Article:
Nothing at the Top
It’s half eleven. Three hours ago Tommy killed a copper by the name of Stephen Burke. He’s holding the gun in his hand, and it’s still warm. It makes no sense that the gun should still be warm.
Aidan is sitting across from Tommy at the kitchen table, drumming his fingers on a folded newspaper. Aidan’s face is thin and drawn, the high cheekbones somewhere between handsome and cadaverous. It’s late and there’s no sound from the estate outside. A Liverpool FC calendar on the door shows the wrong month. The rings are glowing on the cooker behind Aidan and the blinds are drawn against the winter night but the kitchen’s still damp, still cold.
—You OK? says Aidan. He places his hands flat on the newspaper and looks at the gun in Tommy’s hands. —Yer makin me fuckin nervous.
—I’m grand, says Tommy, although he isn’t sure he is. He feels like he’s coming down, like he’s been popping pills and now he’s paying for it, that otherworldly melancholy that settles on you as you trek back to the world. It seems like days ago, not hours, that he’d been in line at the dole office, worrying about his sister Sinead’s labour in the Rotunda Hospital. He was thinking of picking something up for her new baby with his dole money, though he wasn’t sure what. A bear or something, something cheap. Then his phone buzzed. It was Marlo. Tonight, Marlo said, be there at half eight, and a bad acid feeling pulsed through him. He’d hoped that Marlo and his crew had been winding them up, that all this stuff about killing the copper was a trick, part of a punishment for losing Marlo’s cocaine. But a few minutes later Tommy was on a bus home, mulling over the impossible knowledge that later that night Aidan would be a killer, a murderer, and Tommy would be an accomplice. It had never occurred to him on that bus journey that it would be him and not Aidan who would be the one.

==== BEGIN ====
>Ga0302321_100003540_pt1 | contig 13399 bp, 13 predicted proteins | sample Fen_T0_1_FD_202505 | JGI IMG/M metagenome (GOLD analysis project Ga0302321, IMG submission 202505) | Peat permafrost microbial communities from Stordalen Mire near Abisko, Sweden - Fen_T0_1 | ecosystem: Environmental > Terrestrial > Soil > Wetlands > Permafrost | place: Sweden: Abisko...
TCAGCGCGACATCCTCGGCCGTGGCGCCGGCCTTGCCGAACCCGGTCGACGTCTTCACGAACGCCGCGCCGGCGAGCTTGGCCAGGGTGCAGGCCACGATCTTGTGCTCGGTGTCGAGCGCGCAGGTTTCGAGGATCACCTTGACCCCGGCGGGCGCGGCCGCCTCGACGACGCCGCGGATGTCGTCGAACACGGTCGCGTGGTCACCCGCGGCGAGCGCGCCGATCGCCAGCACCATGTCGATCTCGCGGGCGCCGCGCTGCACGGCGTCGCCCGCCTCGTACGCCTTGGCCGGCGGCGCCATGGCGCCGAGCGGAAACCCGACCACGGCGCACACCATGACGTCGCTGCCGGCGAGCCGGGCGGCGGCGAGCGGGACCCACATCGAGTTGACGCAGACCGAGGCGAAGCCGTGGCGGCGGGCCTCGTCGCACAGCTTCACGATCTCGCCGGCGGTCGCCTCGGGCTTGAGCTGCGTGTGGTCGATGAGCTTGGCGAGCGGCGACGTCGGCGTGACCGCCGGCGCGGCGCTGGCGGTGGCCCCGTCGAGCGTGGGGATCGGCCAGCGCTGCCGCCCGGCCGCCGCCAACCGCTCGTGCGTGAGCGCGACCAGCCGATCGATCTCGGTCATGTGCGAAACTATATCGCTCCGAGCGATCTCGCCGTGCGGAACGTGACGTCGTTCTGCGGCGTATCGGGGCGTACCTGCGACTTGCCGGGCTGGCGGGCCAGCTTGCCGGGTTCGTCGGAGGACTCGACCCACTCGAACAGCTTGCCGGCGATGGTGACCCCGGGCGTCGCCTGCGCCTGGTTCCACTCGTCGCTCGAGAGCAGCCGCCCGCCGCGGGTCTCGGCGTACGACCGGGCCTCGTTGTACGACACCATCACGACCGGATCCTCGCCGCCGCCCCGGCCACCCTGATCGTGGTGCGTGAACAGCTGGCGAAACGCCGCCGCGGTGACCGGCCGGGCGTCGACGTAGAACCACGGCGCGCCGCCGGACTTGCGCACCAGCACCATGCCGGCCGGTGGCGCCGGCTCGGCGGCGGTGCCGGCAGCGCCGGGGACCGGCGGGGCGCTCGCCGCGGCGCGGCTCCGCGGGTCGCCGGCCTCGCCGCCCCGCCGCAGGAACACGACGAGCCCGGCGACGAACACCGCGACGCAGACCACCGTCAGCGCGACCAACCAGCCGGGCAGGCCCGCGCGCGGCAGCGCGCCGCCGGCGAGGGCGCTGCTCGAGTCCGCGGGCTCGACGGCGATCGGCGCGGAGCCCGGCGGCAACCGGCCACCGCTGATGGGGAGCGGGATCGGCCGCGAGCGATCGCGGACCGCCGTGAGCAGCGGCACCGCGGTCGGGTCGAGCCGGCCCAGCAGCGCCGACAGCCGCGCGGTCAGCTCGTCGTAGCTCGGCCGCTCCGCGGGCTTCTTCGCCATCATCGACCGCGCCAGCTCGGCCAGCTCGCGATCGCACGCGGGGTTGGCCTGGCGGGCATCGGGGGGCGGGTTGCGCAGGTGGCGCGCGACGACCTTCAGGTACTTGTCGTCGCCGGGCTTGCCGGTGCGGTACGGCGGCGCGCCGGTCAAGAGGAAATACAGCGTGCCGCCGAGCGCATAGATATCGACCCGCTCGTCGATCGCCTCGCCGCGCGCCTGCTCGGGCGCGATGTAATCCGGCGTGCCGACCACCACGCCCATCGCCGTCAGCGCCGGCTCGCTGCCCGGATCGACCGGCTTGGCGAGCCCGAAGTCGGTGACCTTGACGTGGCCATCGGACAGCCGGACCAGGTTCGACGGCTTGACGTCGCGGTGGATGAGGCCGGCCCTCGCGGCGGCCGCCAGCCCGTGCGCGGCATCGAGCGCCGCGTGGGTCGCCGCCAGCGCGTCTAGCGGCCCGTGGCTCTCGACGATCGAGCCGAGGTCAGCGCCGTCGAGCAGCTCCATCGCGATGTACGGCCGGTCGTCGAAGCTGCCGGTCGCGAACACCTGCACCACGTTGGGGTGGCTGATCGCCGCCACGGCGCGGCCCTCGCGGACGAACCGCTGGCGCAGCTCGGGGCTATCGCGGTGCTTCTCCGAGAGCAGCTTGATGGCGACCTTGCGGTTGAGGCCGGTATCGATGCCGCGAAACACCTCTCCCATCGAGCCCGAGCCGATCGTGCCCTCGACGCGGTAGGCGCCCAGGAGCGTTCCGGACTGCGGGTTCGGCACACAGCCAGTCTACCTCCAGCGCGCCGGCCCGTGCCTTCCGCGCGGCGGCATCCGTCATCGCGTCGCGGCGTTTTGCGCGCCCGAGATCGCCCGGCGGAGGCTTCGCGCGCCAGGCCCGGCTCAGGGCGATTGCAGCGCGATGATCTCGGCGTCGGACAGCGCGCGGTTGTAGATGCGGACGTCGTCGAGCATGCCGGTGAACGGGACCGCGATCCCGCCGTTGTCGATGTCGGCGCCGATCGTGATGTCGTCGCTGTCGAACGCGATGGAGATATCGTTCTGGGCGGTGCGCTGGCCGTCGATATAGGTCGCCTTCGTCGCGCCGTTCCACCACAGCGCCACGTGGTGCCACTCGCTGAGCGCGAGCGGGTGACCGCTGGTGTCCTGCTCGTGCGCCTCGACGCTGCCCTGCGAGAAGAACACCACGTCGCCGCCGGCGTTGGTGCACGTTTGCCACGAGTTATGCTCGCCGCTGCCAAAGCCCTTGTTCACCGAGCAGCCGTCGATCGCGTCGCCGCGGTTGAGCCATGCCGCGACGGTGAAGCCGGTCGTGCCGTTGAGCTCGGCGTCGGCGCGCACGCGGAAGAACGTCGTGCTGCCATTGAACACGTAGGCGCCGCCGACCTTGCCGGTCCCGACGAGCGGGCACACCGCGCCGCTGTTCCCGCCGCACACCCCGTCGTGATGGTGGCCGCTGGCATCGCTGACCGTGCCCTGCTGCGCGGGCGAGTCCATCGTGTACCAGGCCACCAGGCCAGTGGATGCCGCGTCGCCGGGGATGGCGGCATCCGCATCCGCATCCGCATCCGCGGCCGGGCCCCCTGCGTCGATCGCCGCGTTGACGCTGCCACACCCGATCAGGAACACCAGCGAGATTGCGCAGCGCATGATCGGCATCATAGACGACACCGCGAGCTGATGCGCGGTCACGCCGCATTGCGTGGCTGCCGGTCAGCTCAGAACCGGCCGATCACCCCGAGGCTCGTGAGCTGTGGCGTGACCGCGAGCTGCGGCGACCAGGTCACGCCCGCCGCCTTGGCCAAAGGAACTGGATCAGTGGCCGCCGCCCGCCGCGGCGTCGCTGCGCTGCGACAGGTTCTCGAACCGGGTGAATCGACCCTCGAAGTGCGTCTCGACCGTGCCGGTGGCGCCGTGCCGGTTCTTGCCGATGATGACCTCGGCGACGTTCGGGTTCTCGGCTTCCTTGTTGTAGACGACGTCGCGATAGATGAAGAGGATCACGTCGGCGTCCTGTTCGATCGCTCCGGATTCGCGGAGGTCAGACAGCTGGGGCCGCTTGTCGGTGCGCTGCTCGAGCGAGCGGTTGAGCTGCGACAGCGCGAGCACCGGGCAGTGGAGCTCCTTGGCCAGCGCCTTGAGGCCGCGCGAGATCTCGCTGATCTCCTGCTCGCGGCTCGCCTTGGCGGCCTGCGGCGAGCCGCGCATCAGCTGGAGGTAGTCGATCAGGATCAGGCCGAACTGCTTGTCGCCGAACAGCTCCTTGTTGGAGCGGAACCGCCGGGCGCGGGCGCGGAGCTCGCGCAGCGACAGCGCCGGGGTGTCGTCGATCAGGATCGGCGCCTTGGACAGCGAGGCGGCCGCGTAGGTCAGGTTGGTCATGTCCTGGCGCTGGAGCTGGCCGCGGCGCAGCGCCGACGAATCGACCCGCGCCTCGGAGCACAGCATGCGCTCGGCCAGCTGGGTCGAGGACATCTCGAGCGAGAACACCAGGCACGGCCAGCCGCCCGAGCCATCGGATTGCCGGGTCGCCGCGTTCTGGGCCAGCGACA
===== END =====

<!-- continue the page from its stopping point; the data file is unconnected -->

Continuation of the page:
—How’s yer sister? says Aidan. —She had the baby yet?
Tommy knows Aidan’s trying to keep himself calm.
—Don’t think so, says Tommy. —Could of I suppose.
Even after weeks of discussing it, of planning it, of meetings with Marlo’s cronies in pub corners, Aidan seems unable to comprehend the fact that they’d done it. Or that he’d panicked and fucked up and Tommy had done it for him. Aidan had calmed down in the past hour but now he was getting twitchy again, and it was the last thing Tommy needed. It was easy to understand, though. It should have been straightforward enough, or as straightforward as a hit could be, but it had been a shambles: they’d walked in on Stephen Burke’s surprise birthday party, the place was packed with armed coppers and off-duty detectives.
Aidan unfolds the newspaper, opens it, flips quickly through the pages, shakes his head, and closes it again.
—What are the chances, Tommy? he says. —I mean, seriously, what are the fuckin chances?
—Three hundred and sixty five to one, I suppose, says Tommy.